Going puppeteering tonight with my old troupe
Hi there, thank you so much! It’s very kind of you to appreciate my work.
Wow, that is a random question. Well, I’ve been the the states all of twice in my life, and once was a one hour stay in the New York airport before going on to Costa Rica, so I hardly think that counts. I did, however, stay in Florida for two weeks to visit Disney World. Obviously this only gave me the tiniest glimpse of one part of the American spectrum, but it was a very interesting experience. I cannot, obviously, form an opinion of the whole of the USA from this minute amount of observation, but I will say that it left me with several distinct impressions, which I have been told (by other Americans and Europeans alike) are not entirely inaccurate.
1) Everything is bigger. EVERYTHING. Cars, people, smiles, buildings, rides, food, oh my goodness the food. It was so hard to find a meal that it was possible to finish! Often very lovely, but enormous quantities. I was never comfortable at how casual the relationship with food was either. I’m not saying that Britain isn’t wasteful- it is, far too wasteful- but I saw a disregard for nutrition and the value of its preparation that has never really left me. A lot of what I saw was impressive, but that left one of the biggest impressions on me.
2) Everything is more extreme. For example, body size- people were either bronzed gods, borderline starved or, well, let us say not. The ‘average’ people I encountered most often turned out to be other tourists. The behaviour I witnessed, too, seemed to be much more exaggerated. Either people were utterly brazen and confident, alarmingly enthusiastic, or completely uninterested in anything around them. If I use the expression ‘cartoonish’, I mean that I occasionally felt that the people were caricatures of themselves- that they felt they had to absolutely define who and what they were at every living moment simply to be. Which leads me to the last observation-
3) People care about what you think. Whether it was the park attendants making sure you had a magical time (which I did, and the staff seemed genuinely delighted to be there, which was wonderful to see), or the woman in the line ahead making a point that she wasn’t satisfied; people wanted other people to see. It felt as if whatever somebody did, if it could be noticed, it should be noticed. I don’t mean everyone was a drama queen wearing big signs saying LOOK AT ME, but there were cases were it wouldn’t have felt out of place. Words and attitudes were always statements, almost challenges; having been a student of language I noticed that the use of verbs was almost always active, not passive. The entire attitude was more aggressive- not in a violent sense, but assertive. I am here. I’m going to help you. This is what I think. You said that funny. This is what you should do, because I say so. Have a nice day. You’re Australian, right?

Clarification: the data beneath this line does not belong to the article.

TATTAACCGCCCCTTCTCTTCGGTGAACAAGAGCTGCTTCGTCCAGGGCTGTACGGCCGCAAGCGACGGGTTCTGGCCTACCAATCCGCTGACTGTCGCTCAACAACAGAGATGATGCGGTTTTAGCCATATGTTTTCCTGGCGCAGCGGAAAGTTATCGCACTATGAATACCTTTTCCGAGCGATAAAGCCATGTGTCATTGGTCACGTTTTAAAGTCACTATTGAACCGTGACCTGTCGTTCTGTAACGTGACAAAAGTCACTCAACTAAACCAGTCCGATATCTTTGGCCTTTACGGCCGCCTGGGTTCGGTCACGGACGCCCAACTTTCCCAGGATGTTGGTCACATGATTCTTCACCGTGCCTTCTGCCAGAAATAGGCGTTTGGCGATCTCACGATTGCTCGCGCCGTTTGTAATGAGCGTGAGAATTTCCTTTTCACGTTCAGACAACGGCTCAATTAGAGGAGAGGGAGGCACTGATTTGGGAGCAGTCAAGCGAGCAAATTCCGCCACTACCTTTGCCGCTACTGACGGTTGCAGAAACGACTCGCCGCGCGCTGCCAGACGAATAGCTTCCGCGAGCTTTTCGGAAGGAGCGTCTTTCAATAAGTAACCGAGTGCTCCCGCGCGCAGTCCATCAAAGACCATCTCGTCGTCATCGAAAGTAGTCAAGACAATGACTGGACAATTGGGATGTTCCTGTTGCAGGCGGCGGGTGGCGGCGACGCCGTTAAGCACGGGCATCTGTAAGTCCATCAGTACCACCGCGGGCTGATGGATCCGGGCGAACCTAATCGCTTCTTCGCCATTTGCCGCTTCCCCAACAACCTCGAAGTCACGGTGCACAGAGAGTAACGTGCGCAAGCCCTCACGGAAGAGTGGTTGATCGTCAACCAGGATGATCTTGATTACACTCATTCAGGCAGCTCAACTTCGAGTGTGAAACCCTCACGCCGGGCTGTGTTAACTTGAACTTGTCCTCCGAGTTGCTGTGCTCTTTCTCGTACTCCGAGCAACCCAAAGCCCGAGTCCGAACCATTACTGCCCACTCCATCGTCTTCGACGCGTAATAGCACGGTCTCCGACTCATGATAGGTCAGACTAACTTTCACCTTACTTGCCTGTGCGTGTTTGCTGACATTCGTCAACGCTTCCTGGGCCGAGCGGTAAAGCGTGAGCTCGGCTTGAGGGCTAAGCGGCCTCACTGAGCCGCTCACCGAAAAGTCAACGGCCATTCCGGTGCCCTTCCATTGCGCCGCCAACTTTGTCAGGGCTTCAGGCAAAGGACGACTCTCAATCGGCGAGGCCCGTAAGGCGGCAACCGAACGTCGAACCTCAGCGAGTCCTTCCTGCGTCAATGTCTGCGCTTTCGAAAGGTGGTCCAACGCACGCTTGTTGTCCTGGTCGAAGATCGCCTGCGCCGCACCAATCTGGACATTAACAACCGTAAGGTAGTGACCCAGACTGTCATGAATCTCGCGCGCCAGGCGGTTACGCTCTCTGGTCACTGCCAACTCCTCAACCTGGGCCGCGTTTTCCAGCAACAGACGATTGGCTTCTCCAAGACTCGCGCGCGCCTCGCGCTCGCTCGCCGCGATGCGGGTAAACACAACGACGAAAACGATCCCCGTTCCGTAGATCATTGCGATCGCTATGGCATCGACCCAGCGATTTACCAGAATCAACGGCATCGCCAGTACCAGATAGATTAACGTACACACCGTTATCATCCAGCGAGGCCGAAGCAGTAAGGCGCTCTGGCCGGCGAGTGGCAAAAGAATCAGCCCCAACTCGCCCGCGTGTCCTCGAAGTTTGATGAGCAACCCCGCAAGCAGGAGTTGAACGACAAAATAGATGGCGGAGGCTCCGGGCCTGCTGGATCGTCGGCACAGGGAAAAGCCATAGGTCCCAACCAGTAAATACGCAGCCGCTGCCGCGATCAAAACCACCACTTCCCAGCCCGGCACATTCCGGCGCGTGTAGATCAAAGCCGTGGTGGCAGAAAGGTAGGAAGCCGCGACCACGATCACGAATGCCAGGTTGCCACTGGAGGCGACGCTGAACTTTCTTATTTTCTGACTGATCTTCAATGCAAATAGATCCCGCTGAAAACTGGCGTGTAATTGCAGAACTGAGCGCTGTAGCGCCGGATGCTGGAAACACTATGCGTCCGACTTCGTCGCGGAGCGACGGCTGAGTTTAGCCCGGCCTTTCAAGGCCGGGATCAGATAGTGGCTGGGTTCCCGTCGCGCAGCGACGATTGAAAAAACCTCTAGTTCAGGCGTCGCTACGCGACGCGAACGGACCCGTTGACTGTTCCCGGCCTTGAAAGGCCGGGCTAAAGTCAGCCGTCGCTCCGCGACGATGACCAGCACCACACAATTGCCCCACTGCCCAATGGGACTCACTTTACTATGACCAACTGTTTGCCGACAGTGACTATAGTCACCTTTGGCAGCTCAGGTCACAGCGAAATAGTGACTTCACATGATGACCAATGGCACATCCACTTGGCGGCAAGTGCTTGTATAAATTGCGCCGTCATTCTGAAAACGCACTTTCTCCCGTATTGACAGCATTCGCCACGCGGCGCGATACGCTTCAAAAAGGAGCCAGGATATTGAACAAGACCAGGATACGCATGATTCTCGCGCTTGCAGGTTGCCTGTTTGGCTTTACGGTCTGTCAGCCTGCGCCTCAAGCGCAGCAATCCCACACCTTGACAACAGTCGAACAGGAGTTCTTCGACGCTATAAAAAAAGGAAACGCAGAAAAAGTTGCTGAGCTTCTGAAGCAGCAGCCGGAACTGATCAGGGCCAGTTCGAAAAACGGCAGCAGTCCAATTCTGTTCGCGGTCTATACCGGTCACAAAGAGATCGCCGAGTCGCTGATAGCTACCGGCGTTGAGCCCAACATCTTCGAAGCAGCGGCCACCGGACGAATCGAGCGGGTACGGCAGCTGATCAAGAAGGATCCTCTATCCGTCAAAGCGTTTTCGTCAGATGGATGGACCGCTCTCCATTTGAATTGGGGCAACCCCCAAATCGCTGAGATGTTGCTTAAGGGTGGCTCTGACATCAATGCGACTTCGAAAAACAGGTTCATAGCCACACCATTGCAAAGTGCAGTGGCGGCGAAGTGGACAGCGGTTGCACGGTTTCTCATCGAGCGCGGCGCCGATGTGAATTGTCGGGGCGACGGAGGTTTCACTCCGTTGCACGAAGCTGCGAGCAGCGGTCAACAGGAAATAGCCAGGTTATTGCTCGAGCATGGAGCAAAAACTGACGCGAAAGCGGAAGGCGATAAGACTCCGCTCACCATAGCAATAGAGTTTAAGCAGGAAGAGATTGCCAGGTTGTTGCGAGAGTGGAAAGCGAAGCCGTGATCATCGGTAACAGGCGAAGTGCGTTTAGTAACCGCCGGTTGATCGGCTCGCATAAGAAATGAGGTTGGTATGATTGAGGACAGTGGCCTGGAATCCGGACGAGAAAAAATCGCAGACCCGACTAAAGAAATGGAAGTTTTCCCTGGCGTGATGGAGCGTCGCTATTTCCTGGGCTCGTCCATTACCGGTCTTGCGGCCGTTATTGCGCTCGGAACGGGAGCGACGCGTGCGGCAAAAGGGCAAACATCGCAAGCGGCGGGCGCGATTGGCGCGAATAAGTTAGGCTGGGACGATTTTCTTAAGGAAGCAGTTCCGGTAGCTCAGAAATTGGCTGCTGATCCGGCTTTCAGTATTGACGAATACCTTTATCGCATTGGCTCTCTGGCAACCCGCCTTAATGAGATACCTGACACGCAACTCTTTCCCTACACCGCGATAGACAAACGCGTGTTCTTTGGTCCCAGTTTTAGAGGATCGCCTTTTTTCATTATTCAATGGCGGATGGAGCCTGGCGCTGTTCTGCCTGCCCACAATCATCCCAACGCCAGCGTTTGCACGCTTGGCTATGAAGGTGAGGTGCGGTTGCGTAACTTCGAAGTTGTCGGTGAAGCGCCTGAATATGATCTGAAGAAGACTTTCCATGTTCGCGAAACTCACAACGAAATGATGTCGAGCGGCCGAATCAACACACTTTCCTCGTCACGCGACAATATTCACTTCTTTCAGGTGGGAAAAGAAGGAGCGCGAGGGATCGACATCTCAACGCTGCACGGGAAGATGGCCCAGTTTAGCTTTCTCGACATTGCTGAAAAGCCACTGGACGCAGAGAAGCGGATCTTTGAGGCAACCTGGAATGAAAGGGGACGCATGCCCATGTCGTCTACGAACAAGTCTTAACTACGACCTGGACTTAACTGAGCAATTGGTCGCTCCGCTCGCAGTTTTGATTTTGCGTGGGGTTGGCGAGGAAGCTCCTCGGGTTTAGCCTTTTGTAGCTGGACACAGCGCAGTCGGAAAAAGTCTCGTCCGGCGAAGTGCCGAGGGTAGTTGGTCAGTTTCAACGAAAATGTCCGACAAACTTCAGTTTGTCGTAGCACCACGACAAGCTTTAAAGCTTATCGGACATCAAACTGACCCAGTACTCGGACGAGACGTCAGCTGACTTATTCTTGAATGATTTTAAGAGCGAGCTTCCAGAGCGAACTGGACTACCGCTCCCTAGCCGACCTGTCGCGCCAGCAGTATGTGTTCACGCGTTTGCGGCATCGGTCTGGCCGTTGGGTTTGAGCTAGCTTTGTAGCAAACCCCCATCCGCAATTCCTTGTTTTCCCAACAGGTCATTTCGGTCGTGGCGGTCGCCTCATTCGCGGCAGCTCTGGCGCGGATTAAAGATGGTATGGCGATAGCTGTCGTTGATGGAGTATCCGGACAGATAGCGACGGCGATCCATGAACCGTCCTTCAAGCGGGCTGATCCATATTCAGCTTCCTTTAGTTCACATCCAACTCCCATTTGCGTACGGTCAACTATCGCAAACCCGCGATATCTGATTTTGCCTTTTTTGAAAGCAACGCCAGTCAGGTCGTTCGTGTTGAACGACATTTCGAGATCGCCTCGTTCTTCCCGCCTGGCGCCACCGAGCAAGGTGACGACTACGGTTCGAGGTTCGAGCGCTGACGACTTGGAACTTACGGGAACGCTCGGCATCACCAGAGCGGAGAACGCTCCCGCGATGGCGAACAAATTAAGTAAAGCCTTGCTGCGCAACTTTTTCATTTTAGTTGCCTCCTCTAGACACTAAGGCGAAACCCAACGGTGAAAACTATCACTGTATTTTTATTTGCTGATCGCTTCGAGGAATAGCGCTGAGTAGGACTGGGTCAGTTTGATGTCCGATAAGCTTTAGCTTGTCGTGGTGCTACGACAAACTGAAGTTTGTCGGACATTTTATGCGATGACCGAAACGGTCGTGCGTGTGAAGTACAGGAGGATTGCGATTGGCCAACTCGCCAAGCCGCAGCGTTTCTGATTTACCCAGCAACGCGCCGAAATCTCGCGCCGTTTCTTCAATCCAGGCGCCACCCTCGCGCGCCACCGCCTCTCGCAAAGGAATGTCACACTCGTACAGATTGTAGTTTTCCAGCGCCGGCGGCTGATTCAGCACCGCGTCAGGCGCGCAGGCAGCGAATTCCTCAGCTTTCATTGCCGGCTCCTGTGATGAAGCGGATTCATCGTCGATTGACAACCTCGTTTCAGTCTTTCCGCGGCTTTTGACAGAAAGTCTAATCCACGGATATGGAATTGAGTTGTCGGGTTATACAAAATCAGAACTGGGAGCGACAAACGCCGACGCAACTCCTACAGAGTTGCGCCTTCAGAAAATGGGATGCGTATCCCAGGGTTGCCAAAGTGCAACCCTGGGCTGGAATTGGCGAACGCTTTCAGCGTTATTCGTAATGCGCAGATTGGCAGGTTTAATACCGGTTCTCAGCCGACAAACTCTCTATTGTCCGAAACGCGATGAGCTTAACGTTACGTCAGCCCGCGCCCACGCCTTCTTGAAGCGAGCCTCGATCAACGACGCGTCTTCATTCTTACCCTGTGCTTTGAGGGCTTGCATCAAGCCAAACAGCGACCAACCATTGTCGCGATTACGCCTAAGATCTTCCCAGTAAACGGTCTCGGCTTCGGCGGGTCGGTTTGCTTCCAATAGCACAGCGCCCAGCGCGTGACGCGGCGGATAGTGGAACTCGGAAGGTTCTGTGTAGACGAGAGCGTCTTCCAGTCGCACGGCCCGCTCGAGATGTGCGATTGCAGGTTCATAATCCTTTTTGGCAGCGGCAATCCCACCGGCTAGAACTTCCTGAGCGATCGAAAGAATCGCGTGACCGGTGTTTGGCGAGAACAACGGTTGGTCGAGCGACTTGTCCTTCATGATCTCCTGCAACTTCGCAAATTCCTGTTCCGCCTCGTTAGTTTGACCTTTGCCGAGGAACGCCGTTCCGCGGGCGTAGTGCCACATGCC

This might all sound very negative, and maybe some of it is, but believe me when I say I really do love America; I am fascinated by it. I had great fun, and my short stay only made me more curious. I only witnessed a tiny pocket of information, and my impressions were very blunt and inexperienced. I really would like to travel all over the states, spend a good time in each area and get to meet and know more of you- I have many American friends here online, but seeing you in your homeland and seeing your unique culture first hand would be a very valuable use of time for me.
This was not a rant. America is very interesting. I want to see more of it.
… American cheese is still not cheese though.
The Brocken Spectre, here seen in Poland, is an optical phenomenon in which the observer’s shadow appears to be magnified on clouds or fog below. The Spectre can be observed from mountaintops when the sun is low and behind you, and there’s dense fog or clouds below. It is often accompanied by a glory, a rainbow-like halo that can also be observed when one is between the sun and a layer of clouds, and the movement of the clouds plus the apparent magnification can give the impression of a supernaturally tall ghost being walking the mountain.
The phenomenon is named for Brocken, also known as Blocksberg, a mountain peak in northern Germany long associated with witches and devils in local lore and literature. Another place to see it is the Scottish mountain Ben MacDhui, a frequently fog-shrouded peak where legend has it an unusually tall “Grey Man” resides. It isn’t hard to image how a lone mountaineer—halfway lost and hearing his own footsteps oddly distorted in the mist—could conjure up mythical beings when faced with a ghostly giant in the distance.